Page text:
Thread is something closer to concrete. Every .Net implementation basically follows what the operating system provides. You use when you need to deal specifically with thread . Note that it is common for some people to think of thread when it only wants parallelism or even asynchronicity. Thread is a way to achieve this, but not the only one. We can call it mechanism.
Task is something more abstract. It is something that was created in .Net for the programmer not having to deal with the details of parallelism or asynchronicity. When you use a task you are saying that you need something ready at some future time. How this will be accomplished is something the framework can decide how to do better. In general he is able to do this. We can consider it as a business rule (run asynchronously).
You have a reasonable chance of the task using one or more internal threads to achieve the goal, either by creating threads or using existing ones. Anyway, even when it comes to authoring, it will most likely be done through a pool managed by the framework .
An example of a difference in how the task chooses the best path:
Thread.Sleep() consumes processing to wait a while, the
Task.Delay() creates an interrupt on the processor (via the OS) for the code to be invoked.
Task is more powerful
There are a number of tools in the
Task API to use resources more easily, accurately, and effectively. Control and communication between tasks is much better. Everything that needs to be done with threads for good use is already done and was done by a team that understands the subject and was able to test properly.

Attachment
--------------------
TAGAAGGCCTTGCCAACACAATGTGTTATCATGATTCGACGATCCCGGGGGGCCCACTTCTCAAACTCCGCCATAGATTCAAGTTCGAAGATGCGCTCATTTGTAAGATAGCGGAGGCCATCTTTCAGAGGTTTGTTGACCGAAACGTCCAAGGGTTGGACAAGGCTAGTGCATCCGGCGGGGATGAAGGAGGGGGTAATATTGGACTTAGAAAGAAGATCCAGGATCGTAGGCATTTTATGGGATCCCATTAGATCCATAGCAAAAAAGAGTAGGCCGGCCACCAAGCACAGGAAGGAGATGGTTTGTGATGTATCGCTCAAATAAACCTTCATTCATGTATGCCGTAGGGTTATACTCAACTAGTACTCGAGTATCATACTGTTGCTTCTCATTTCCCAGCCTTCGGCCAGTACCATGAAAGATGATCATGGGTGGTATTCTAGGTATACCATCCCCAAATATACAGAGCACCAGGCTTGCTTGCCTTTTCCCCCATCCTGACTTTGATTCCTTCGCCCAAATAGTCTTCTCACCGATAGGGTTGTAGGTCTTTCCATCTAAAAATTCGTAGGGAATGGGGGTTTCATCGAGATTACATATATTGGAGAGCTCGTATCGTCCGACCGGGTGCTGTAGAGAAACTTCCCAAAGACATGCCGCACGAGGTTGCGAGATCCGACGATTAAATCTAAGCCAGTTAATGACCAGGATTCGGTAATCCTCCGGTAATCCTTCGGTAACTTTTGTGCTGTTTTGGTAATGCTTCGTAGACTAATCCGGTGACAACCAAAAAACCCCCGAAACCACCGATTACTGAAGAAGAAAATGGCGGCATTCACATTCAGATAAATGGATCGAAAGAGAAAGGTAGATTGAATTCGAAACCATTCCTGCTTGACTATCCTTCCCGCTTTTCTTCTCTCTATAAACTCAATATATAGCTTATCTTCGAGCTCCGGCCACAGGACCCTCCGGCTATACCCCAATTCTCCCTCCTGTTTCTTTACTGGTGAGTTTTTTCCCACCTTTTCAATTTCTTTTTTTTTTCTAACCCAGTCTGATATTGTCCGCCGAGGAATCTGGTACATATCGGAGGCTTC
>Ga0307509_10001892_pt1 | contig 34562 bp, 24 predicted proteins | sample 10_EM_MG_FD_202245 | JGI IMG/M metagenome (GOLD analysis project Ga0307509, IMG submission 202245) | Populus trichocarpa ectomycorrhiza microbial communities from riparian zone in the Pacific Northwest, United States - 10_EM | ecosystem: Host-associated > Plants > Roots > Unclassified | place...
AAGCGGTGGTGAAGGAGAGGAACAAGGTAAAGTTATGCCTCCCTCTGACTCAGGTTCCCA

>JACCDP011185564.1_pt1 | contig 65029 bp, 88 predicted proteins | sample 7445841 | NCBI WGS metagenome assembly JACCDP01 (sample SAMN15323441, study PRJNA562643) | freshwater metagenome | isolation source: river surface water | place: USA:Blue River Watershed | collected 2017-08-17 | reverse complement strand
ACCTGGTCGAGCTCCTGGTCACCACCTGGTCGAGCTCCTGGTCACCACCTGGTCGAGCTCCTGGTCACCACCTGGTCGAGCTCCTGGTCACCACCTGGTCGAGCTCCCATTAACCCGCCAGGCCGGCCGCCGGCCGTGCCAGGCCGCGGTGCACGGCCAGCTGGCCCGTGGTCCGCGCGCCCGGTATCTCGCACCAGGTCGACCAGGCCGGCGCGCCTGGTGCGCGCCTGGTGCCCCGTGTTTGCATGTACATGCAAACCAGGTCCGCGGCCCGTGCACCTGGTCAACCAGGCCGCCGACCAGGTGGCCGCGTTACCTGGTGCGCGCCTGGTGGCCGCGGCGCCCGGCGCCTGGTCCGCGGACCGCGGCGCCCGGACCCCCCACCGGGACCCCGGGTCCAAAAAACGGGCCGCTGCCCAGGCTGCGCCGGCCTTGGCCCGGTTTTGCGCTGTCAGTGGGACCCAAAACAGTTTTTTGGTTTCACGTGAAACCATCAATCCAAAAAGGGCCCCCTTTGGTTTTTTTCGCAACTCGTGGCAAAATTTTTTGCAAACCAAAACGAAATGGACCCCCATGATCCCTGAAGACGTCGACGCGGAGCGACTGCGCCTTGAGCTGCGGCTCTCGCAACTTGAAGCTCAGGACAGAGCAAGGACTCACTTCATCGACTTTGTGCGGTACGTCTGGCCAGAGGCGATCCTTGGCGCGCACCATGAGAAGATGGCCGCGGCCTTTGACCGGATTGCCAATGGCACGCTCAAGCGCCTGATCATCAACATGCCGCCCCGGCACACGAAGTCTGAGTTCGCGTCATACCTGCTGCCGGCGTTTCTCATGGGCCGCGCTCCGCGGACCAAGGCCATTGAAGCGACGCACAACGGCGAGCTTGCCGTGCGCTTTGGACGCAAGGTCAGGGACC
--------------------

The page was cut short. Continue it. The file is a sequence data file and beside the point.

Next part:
It's common to use tasks associated with
How it will be used in some specific application or which is better is always difficult to say with certainty, mainly without many details about the requirements. But what is recommended today in .NET is to use task by default and only if it does not provide everything that is expected to pass to thread or another more concrete way to get one future result that does not block the application.
It's a bit strange this definition of 5 layers that can be executed at the same time. I do not know if this is true, or even if it needs to be said, but assuming it is, the description seems to require only asynchronicity, so just ask for tasks to be executed, if you need to create threads , the TPL will create. TPL has everything you need to run in parallel.
I strongly recommend reading this another question . You can also read something about the difference in terms . This article is also good.
That's the general rule, so when you're applying you may have specific questions that we can answer.